Corn stover is the most profitable cellulosic biofuel feedstock on cropland in the Great Lakes Region at current prices. For perennial biomass crops to earn farmers more than corn, prices or yields would have to change. At biomass prices of $110–$130 per metric ton or yield gains of 50–60%, poplar, switchgrass, and mixed grasses would become attractive. If prices of expensive U.S. miscanthus rhizomes fell to European levels, miscanthus would become attractive. Otherwise, corn remains king.
Agricultural economists Laura James and Scott Swinton teamed with agronomist Kurt Thelen to conduct a comparative breakeven budgeting analysis at Michigan State University and the Great Lakes Bioenergy Research Center. Their profitability analysis of cellulosic energy crops compared with corn appears in the March–April 2010 issue of Agronomy Journal.
The authors calculated the cellulosic biomass prices and yields required for potential energy crops in southern Michigan to earn as much as a corn and corn stover production system. They built the analysis on price and cost of production data from 2006–2009 along with yield values from published literature.
The authors assume that in a world with viable biomass markets, a corn farmer could harvest 38% of stover without damaging soil quality, and they account for extra fertilizer to cover nutrients lost with corn stover removal. If miscanthus rhizome prices in the U.S. were to fall to European levels—a 95% drop—then the high-yielding Asian grass could become profitable at a biomass price of $45 per metric ton.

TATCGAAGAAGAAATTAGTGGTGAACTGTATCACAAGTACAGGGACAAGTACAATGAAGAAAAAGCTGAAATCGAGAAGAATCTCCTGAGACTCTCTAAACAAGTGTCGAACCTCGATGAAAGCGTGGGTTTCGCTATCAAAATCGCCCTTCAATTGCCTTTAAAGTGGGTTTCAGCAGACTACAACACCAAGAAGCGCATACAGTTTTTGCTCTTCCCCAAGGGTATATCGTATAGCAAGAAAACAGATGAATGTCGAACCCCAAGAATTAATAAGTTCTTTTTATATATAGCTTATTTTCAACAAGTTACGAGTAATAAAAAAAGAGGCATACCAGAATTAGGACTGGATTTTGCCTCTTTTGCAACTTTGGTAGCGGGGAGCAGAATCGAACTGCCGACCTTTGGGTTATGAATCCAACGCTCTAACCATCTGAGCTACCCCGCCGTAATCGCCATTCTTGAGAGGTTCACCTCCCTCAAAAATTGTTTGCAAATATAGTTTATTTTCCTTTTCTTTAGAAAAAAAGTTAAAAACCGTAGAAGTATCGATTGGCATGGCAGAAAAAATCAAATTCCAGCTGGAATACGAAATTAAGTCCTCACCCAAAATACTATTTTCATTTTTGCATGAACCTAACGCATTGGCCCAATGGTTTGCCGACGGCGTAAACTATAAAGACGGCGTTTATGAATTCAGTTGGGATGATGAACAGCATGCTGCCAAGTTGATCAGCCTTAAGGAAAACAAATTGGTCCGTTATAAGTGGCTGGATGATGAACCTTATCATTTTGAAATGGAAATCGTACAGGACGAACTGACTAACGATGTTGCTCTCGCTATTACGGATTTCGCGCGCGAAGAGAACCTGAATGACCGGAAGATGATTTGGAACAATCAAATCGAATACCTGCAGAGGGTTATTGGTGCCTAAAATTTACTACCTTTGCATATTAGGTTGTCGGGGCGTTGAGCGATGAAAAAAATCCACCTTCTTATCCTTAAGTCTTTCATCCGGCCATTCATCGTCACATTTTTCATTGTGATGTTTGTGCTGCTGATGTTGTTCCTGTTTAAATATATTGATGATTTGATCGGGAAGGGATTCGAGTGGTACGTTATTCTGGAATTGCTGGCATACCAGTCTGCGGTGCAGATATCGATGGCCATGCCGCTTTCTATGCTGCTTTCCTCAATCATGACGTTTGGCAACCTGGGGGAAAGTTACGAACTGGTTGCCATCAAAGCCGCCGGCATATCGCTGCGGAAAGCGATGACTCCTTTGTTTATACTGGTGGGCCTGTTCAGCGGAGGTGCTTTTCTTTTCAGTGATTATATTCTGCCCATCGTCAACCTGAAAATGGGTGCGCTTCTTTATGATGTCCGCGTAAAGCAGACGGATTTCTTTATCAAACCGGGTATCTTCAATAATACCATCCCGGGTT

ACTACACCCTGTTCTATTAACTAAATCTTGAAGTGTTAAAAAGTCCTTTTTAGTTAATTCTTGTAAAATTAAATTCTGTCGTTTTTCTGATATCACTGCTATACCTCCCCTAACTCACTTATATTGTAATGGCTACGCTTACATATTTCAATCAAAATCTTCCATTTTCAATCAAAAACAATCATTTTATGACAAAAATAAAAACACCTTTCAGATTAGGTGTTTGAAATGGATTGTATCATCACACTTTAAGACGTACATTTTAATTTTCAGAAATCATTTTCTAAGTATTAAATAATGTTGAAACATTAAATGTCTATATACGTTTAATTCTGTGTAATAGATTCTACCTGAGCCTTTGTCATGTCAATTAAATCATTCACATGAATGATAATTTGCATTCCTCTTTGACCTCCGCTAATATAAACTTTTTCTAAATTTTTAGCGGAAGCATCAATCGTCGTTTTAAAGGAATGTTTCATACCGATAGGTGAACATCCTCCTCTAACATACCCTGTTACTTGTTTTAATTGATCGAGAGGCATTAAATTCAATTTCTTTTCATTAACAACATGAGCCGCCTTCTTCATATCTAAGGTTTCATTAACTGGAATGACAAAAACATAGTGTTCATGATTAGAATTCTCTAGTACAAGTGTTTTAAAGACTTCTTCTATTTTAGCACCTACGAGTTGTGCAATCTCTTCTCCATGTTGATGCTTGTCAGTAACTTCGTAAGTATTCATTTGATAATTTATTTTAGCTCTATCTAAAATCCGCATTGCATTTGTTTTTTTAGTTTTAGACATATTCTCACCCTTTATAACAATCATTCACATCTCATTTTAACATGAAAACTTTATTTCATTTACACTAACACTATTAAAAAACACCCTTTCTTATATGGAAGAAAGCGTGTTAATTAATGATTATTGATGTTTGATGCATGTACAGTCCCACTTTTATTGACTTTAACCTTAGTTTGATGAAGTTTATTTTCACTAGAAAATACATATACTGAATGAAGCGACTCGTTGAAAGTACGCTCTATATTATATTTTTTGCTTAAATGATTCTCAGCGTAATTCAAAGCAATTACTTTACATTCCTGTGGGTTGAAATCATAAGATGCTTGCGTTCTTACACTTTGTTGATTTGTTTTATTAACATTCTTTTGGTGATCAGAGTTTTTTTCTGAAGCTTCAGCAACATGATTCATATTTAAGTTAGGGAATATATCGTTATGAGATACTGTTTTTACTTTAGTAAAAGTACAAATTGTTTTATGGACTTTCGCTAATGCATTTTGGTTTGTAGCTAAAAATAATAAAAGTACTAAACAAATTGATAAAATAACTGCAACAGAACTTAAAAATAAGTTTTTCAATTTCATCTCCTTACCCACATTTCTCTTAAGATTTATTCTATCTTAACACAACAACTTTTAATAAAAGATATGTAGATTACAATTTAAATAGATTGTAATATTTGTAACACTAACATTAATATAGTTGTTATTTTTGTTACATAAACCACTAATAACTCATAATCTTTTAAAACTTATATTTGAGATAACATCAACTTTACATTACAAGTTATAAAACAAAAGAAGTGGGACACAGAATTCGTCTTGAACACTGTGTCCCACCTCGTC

Otherwise, switchgrass, poplar, and mixed grasses are the next most promising crops, but would require substantially higher prices or yields to become profitable. Without special subsidies, unfertilized prairie and fallow fields did not typically yield enough to compete with corn at any biomass price.
These findings appear as the U.S. government is taking steps to encourage farmers to grow dedicated energy crops other than corn. The Farm Services Agency’s Biomass Conversion Assistance Program offers to share the cost of establishing a cellulosic crop and match biomass sale prices for the first two years. The Energy Security and Independence Act of 2007 mandates that increasing quantities of cellulosic ethanol be blended into the U.S. transportation fuel supply.
“Farmers who grow corn in this part of the country are likely to produce cellulosic biomass in the form of corn stover or cobs,” says economist and study co-author Scott Swinton. “Of course, that could change with environmental policy that rewards the water quality and climate change benefits from perennial crops, but corn looks like the cellulosic bioenergy crop of choice for now.”
Researchers at the Great Lakes Bioenergy Research Center sites in Wisconsin and Michigan are testing
a variety of energy crops to evaluate yields under field conditions. They expect that in two to three years, they’ll be able to update and validate the results of the current study.
Adapted from James, L.K., S.M. Swinton, and K.D. Thelen. 2010. Profitability analysis of cellulosic energy crops compared with corn. Agron. J. 102:675-687. View the full article online at http://agron.scijournals.org/content/vol102/issue2
Switchgrass harvest. Photo by Kurt Thelen.